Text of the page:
There are moments in life you can’t and won’t ever forget. 9/11, Katrina and the 2010 earthquake in Haiti are a few for me. These events have left an indelible mark on me, as well as many of you, and, since their occurrence, “things” nor I have ever been the same.
Similarly, you hear unexpected words, from unexpected sources, at unexpected times, which leave you unexpectedly changed. Forever.
Herein lies the awesome humor, beauty, pain, and power of words. What we say, how we say, and to whom we say things really does matter – no matter how inconsequential we think these words may be. “Death and life are in the power of the tongue”.
Painful and caustic words aside, this post and the successive ones to follow, are strictly dedicated to any and all words or sayings that, for you, speak “life.” They have the “it” factor. So whether these words were spoken to you by your child, friend, family, love of your life, mother, father, or hater (and we all have a few of these), and whether the words reduced you to laughter, tears, gave you courage to change, faith to endure, or gave you a new perspective on how to “make it” or “fake it til you make it” – I want to hear from you.
Selected submissions will be posted once a month for your uplift, musing, and encouragement just as a reminder that in all of your doings in life, you’re not alone in your experiences.
To submit your own stories, please email me at firstname.lastname@example.org or leave a comment in the comment box below.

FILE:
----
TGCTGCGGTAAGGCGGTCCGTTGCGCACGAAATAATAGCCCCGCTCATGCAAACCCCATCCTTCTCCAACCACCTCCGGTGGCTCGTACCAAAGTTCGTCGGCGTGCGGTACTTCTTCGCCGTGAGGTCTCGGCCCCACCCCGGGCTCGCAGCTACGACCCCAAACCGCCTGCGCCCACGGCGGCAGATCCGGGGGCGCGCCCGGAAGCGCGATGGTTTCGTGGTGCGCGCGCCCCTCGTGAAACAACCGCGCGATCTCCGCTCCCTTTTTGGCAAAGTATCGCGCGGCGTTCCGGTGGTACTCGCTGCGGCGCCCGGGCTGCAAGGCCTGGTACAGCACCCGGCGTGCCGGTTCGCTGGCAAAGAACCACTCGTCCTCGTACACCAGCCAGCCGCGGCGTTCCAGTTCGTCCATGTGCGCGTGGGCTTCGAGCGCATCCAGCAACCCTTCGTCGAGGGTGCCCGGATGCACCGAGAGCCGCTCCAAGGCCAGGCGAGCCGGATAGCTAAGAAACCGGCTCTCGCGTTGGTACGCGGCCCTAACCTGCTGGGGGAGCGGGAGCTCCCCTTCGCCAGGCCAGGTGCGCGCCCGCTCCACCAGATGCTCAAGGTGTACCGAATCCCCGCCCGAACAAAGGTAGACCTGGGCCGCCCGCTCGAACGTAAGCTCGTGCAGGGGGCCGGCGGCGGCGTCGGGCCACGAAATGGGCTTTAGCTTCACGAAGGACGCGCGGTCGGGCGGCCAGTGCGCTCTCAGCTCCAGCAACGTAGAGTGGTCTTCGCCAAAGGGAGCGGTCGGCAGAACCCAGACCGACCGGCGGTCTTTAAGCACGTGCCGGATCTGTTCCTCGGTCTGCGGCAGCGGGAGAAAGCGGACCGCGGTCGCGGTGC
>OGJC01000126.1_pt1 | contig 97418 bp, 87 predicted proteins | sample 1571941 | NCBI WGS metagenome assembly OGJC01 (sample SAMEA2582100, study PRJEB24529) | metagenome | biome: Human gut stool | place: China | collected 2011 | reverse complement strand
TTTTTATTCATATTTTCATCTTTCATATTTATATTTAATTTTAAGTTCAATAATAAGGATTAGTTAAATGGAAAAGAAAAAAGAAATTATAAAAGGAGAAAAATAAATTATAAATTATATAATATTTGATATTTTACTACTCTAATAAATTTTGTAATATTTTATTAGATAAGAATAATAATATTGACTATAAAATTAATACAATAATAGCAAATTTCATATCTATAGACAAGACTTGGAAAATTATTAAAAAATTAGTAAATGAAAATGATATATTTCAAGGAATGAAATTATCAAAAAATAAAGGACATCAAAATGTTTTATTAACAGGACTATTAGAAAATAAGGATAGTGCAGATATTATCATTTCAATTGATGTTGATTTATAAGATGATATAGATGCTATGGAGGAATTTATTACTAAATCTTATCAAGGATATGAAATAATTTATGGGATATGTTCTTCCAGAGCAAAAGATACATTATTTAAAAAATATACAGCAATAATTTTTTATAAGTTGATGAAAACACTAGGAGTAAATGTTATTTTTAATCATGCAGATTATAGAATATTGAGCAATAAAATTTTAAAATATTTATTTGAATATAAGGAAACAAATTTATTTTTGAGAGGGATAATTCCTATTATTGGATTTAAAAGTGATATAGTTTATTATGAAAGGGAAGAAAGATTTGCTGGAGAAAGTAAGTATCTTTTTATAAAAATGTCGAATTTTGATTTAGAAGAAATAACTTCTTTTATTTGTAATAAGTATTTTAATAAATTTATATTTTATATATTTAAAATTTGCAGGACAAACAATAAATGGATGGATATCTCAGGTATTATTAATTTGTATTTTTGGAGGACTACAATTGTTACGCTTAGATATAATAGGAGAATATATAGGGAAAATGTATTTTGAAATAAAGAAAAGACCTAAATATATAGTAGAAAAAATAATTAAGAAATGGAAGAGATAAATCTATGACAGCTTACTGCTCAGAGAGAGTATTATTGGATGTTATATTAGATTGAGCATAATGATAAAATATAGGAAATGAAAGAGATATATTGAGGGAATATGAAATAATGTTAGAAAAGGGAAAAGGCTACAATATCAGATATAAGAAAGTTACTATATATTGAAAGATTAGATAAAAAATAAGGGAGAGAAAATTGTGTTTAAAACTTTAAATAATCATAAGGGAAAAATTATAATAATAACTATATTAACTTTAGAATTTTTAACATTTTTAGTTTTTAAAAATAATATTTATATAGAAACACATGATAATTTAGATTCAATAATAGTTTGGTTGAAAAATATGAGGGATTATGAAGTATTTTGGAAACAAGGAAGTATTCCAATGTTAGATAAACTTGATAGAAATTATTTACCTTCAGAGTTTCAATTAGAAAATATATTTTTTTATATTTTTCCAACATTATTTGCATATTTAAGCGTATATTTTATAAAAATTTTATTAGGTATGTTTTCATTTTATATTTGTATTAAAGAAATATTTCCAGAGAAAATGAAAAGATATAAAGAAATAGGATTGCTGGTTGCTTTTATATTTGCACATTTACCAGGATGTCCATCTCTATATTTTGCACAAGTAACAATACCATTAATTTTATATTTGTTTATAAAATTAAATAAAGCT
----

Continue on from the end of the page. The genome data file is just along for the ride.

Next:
To get things started, here is my own story:
“Can I fly away with you?”
Bone tired and completely exhausted, I got up early one Saturday morning to make a cup of hot tea. Nia, my then two year old daughter, got up too. A precocious child since birth, she, as usual, immediately peppered me with question after question – none of which would take a “yes” or “no” answer.
Somewhere between being half-awake, and certainly feeling half-dead, hoarse-voiced and restrained as best as I could – I hadn’t had my tea yet- I said:
“Nia, if you ask me one more question, just one more question, Mommie is going to fly away.”
Silence. Thank you God, she’s got the picture.
A few seconds later – I suppose she needed time to mull things over in her head – without hesitation and in her little pipsqueak voice, she said:
“Mommie, if you fly away, can I fly away with you?”
LOL! I learned that day that being a mother is an exercise in patience, laughing to keep from crying, and not taking oneself too seriously.
So be encouraged, and take the time to laugh, love, and pray.
Don’t forget to share your own stories of unforgettable words! Email your stories to me at email@example.com, or reply in the comment box below:
Found this post helpful? Then receive email updates (it’s free):